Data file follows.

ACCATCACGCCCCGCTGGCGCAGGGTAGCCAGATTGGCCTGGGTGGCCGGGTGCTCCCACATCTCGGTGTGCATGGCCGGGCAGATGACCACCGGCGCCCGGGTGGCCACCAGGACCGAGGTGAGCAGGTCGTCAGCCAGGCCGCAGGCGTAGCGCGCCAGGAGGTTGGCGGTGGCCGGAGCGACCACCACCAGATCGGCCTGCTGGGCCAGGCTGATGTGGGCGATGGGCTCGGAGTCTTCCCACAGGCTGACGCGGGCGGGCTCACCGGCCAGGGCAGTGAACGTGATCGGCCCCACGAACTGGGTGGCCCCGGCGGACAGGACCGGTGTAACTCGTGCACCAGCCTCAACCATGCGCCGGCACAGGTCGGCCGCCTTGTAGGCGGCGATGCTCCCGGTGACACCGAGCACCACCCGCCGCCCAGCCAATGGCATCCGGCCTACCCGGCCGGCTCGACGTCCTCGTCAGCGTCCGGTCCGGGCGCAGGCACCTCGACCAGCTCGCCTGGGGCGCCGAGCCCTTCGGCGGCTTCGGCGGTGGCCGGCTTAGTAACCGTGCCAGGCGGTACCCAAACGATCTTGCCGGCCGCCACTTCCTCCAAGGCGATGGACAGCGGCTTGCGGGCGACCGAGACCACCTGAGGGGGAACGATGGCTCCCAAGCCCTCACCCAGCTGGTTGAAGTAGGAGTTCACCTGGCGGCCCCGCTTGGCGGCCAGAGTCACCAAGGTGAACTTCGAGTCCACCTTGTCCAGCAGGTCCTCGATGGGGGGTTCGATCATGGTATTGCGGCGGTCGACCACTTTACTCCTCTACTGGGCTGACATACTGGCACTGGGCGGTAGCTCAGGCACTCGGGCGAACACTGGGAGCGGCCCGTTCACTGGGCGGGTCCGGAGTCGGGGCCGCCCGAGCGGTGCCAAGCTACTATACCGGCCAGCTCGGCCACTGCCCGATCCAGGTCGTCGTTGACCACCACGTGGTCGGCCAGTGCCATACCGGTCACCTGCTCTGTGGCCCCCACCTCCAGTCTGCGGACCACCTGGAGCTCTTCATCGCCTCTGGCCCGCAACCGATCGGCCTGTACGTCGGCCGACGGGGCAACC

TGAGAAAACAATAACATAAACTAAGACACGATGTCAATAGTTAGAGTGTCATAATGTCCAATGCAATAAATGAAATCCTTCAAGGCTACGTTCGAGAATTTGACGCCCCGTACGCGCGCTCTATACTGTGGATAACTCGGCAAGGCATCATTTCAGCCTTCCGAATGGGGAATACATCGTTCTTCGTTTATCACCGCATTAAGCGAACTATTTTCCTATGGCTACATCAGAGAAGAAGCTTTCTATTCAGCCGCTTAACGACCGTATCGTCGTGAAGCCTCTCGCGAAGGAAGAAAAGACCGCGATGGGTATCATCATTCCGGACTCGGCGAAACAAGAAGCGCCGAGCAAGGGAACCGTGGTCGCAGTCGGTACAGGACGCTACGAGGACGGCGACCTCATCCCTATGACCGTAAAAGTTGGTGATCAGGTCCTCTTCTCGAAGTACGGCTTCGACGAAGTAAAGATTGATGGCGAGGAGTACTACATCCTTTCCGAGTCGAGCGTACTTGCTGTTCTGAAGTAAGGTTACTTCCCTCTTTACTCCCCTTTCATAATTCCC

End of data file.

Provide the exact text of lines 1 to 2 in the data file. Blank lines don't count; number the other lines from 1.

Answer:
ACCATCACGCCCCGCTGGCGCAGGGTAGCCAGATTGGCCTGGGTGGCCGGGTGCTCCCACATCTCGGTGTGCATGGCCGGGCAGATGACCACCGGCGCCCGGGTGGCCACCAGGACCGAGGTGAGCAGGTCGTCAGCCAGGCCGCAGGCGTAGCGCGCCAGGAGGTTGGCGGTGGCCGGAGCGACCACCACCAGATCGGCCTGCTGGGCCAGGCTGATGTGGGCGATGGGCTCGGAGTCTTCCCACAGGCTGACGCGGGCGGGCTCACCGGCCAGGGCAGTGAACGTGATCGGCCCCACGAACTGGGTGGCCCCGGCGGACAGGACCGGTGTAACTCGTGCACCAGCCTCAACCATGCGCCGGCACAGGTCGGCCGCCTTGTAGGCGGCGATGCTCCCGGTGACACCGAGCACCACCCGCCGCCCAGCCAATGGCATCCGGCCTACCCGGCCGGCTCGACGTCCTCGTCAGCGTCCGGTCCGGGCGCAGGCACCTCGACCAGCTCGCCTGGGGCGCCGAGCCCTTCGGCGGCTTCGGCGGTGGCCGGCTTAGTAACCGTGCCAGGCGGTACCCAAACGATCTTGCCGGCCGCCACTTCCTCCAAGGCGATGGACAGCGGCTTGCGGGCGACCGAGACCACCTGAGGGGGAACGATGGCTCCCAAGCCCTCACCCAGCTGGTTGAAGTAGGAGTTCACCTGGCGGCCCCGCTTGGCGGCCAGAGTCACCAAGGTGAACTTCGAGTCCACCTTGTCCAGCAGGTCCTCGATGGGGGGTTCGATCATGGTATTGCGGCGGTCGACCACTTTACTCCTCTACTGGGCTGACATACTGGCACTGGGCGGTAGCTCAGGCACTCGGGCGAACACTGGGAGCGGCCCGTTCACTGGGCGGGTCCGGAGTCGGGGCCGCCCGAGCGGTGCCAAGCTACTATACCGGCCAGCTCGGCCACTGCCCGATCCAGGTCGTCGTTGACCACCACGTGGTCGGCCAGTGCCATACCGGTCACCTGCTCTGTGGCCCCCACCTCCAGTCTGCGGACCACCTGGAGCTCTTCATCGCCTCTGGCCCGCAACCGATCGGCCTGTACGTCGGCCGACGGGGCAACC

TGAGAAAACAATAACATAAACTAAGACACGATGTCAATAGTTAGAGTGTCATAATGTCCAATGCAATAAATGAAATCCTTCAAGGCTACGTTCGAGAATTTGACGCCCCGTACGCGCGCTCTATACTGTGGATAACTCGGCAAGGCATCATTTCAGCCTTCCGAATGGGGAATACATCGTTCTTCGTTTATCACCGCATTAAGCGAACTATTTTCCTATGGCTACATCAGAGAAGAAGCTTTCTATTCAGCCGCTTAACGACCGTATCGTCGTGAAGCCTCTCGCGAAGGAAGAAAAGACCGCGATGGGTATCATCATTCCGGACTCGGCGAAACAAGAAGCGCCGAGCAAGGGAACCGTGGTCGCAGTCGGTACAGGACGCTACGAGGACGGCGACCTCATCCCTATGACCGTAAAAGTTGGTGATCAGGTCCTCTTCTCGAAGTACGGCTTCGACGAAGTAAAGATTGATGGCGAGGAGTACTACATCCTTTCCGAGTCGAGCGTACTTGCTGTTCTGAAGTAAGGTTACTTCCCTCTTTACTCCCCTTTCATAATTCCC